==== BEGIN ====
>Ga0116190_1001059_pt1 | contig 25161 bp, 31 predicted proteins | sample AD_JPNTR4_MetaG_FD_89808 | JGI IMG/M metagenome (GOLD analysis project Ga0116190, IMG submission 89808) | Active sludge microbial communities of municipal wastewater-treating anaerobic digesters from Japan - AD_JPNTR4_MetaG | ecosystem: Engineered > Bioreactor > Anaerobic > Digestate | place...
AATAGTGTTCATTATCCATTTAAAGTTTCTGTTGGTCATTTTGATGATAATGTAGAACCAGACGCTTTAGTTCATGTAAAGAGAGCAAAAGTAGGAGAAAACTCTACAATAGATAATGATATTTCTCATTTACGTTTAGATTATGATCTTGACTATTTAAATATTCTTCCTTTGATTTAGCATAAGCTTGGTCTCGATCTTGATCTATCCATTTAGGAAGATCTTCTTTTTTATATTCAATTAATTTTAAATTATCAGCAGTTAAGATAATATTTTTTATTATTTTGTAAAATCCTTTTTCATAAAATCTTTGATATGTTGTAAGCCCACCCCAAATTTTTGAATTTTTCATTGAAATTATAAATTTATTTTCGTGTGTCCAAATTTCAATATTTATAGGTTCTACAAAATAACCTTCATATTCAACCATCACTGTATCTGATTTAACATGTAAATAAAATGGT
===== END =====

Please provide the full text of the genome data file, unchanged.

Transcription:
>Ga0116190_1001059_pt1 | contig 25161 bp, 31 predicted proteins | sample AD_JPNTR4_MetaG_FD_89808 | JGI IMG/M metagenome (GOLD analysis project Ga0116190, IMG submission 89808) | Active sludge microbial communities of municipal wastewater-treating anaerobic digesters from Japan - AD_JPNTR4_MetaG | ecosystem: Engineered > Bioreactor > Anaerobic > Digestate | place...
AATAGTGTTCATTATCCATTTAAAGTTTCTGTTGGTCATTTTGATGATAATGTAGAACCAGACGCTTTAGTTCATGTAAAGAGAGCAAAAGTAGGAGAAAACTCTACAATAGATAATGATATTTCTCATTTACGTTTAGATTATGATCTTGACTATTTAAATATTCTTCCTTTGATTTAGCATAAGCTTGGTCTCGATCTTGATCTATCCATTTAGGAAGATCTTCTTTTTTATATTCAATTAATTTTAAATTATCAGCAGTTAAGATAATATTTTTTATTATTTTGTAAAATCCTTTTTCATAAAATCTTTGATATGTTGTAAGCCCACCCCAAATTTTTGAATTTTTCATTGAAATTATAAATTTATTTTCGTGTGTCCAAATTTCAATATTTATAGGTTCTACAAAATAACCTTCATATTCAACCATCACTGTATCTGATTTAACATGTAAATAAAATGGT